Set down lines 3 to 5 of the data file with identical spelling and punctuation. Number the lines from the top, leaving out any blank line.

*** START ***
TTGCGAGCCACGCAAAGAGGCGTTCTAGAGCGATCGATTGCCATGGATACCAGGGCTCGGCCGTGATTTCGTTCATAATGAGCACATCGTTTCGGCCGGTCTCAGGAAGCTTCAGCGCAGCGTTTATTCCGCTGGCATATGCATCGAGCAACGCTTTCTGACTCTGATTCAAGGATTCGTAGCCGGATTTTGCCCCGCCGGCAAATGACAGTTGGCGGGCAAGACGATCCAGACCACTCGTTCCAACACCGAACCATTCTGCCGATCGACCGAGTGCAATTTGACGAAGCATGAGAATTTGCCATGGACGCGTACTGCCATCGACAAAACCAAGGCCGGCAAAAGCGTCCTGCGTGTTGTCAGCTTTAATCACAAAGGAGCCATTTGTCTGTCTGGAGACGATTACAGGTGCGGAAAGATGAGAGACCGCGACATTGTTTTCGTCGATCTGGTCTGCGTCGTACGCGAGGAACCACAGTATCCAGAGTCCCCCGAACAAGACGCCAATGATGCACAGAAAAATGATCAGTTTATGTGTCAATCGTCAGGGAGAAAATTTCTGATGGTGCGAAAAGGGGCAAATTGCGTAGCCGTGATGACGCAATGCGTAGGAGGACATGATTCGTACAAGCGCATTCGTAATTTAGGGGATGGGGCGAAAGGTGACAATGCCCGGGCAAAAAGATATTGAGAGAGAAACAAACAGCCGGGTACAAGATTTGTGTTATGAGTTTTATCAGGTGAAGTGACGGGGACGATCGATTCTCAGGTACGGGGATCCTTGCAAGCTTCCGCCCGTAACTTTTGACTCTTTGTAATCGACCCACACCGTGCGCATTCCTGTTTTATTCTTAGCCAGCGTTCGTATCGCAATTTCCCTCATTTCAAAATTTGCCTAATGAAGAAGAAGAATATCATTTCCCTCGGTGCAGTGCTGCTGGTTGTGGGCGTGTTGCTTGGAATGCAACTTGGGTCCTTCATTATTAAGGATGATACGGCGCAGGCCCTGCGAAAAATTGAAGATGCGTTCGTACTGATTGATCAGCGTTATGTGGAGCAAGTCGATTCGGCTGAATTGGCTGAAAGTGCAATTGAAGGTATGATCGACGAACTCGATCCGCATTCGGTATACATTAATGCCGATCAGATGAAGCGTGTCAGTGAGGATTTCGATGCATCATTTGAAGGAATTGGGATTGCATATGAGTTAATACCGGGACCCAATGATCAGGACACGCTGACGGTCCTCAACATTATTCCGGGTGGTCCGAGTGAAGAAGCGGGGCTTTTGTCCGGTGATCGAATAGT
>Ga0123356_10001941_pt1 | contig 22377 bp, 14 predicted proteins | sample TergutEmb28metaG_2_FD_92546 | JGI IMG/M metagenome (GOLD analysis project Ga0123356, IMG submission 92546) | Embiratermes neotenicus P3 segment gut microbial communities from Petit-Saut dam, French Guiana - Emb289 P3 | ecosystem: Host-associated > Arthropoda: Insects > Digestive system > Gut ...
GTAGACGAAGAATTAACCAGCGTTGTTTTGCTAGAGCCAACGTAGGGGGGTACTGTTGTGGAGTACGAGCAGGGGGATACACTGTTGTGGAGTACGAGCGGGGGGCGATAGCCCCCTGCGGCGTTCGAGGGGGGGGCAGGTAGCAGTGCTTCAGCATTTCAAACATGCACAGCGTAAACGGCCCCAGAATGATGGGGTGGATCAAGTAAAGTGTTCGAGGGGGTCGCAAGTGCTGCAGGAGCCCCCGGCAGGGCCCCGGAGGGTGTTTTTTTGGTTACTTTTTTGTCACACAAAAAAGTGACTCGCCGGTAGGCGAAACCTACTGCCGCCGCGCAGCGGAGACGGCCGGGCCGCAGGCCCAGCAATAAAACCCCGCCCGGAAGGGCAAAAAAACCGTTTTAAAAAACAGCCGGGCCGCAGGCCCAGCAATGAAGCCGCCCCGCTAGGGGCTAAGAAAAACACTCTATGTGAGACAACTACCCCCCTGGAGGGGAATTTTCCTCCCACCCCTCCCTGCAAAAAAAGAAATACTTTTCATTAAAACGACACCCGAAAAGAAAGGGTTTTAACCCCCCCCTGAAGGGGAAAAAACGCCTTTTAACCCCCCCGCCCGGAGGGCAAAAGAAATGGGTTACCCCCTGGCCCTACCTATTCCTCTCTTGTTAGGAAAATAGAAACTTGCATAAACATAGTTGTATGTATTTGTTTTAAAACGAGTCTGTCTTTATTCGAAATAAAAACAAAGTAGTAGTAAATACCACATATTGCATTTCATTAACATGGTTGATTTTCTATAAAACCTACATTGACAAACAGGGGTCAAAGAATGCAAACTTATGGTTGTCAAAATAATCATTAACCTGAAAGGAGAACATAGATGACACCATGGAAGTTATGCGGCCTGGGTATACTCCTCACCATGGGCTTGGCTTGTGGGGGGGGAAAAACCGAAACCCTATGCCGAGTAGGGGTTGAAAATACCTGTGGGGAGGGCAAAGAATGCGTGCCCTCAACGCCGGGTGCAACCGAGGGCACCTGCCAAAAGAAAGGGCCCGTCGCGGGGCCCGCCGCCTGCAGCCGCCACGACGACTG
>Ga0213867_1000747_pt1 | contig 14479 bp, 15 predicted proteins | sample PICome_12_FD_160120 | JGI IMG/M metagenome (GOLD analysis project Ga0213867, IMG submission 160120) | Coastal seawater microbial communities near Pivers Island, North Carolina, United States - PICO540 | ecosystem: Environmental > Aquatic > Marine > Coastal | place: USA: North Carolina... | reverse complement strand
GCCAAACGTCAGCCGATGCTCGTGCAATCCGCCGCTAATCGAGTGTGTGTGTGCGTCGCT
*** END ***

GTAGACGAAGAATTAACCAGCGTTGTTTTGCTAGAGCCAACGTAGGGGGGTACTGTTGTGGAGTACGAGCAGGGGGATACACTGTTGTGGAGTACGAGCGGGGGGCGATAGCCCCCTGCGGCGTTCGAGGGGGGGGCAGGTAGCAGTGCTTCAGCATTTCAAACATGCACAGCGTAAACGGCCCCAGAATGATGGGGTGGATCAAGTAAAGTGTTCGAGGGGGTCGCAAGTGCTGCAGGAGCCCCCGGCAGGGCCCCGGAGGGTGTTTTTTTGGTTACTTTTTTGTCACACAAAAAAGTGACTCGCCGGTAGGCGAAACCTACTGCCGCCGCGCAGCGGAGACGGCCGGGCCGCAGGCCCAGCAATAAAACCCCGCCCGGAAGGGCAAAAAAACCGTTTTAAAAAACAGCCGGGCCGCAGGCCCAGCAATGAAGCCGCCCCGCTAGGGGCTAAGAAAAACACTCTATGTGAGACAACTACCCCCCTGGAGGGGAATTTTCCTCCCACCCCTCCCTGCAAAAAAAGAAATACTTTTCATTAAAACGACACCCGAAAAGAAAGGGTTTTAACCCCCCCCTGAAGGGGAAAAAACGCCTTTTAACCCCCCCGCCCGGAGGGCAAAAGAAATGGGTTACCCCCTGGCCCTACCTATTCCTCTCTTGTTAGGAAAATAGAAACTTGCATAAACATAGTTGTATGTATTTGTTTTAAAACGAGTCTGTCTTTATTCGAAATAAAAACAAAGTAGTAGTAAATACCACATATTGCATTTCATTAACATGGTTGATTTTCTATAAAACCTACATTGACAAACAGGGGTCAAAGAATGCAAACTTATGGTTGTCAAAATAATCATTAACCTGAAAGGAGAACATAGATGACACCATGGAAGTTATGCGGCCTGGGTATACTCCTCACCATGGGCTTGGCTTGTGGGGGGGGAAAAACCGAAACCCTATGCCGAGTAGGGGTTGAAAATACCTGTGGGGAGGGCAAAGAATGCGTGCCCTCAACGCCGGGTGCAACCGAGGGCACCTGCCAAAAGAAAGGGCCCGTCGCGGGGCCCGCCGCCTGCAGCCGCCACGACGACTG
>Ga0213867_1000747_pt1 | contig 14479 bp, 15 predicted proteins | sample PICome_12_FD_160120 | JGI IMG/M metagenome (GOLD analysis project Ga0213867, IMG submission 160120) | Coastal seawater microbial communities near Pivers Island, North Carolina, United States - PICO540 | ecosystem: Environmental > Aquatic > Marine > Coastal | place: USA: North Carolina... | reverse complement strand
GCCAAACGTCAGCCGATGCTCGTGCAATCCGCCGCTAATCGAGTGTGTGTGTGCGTCGCT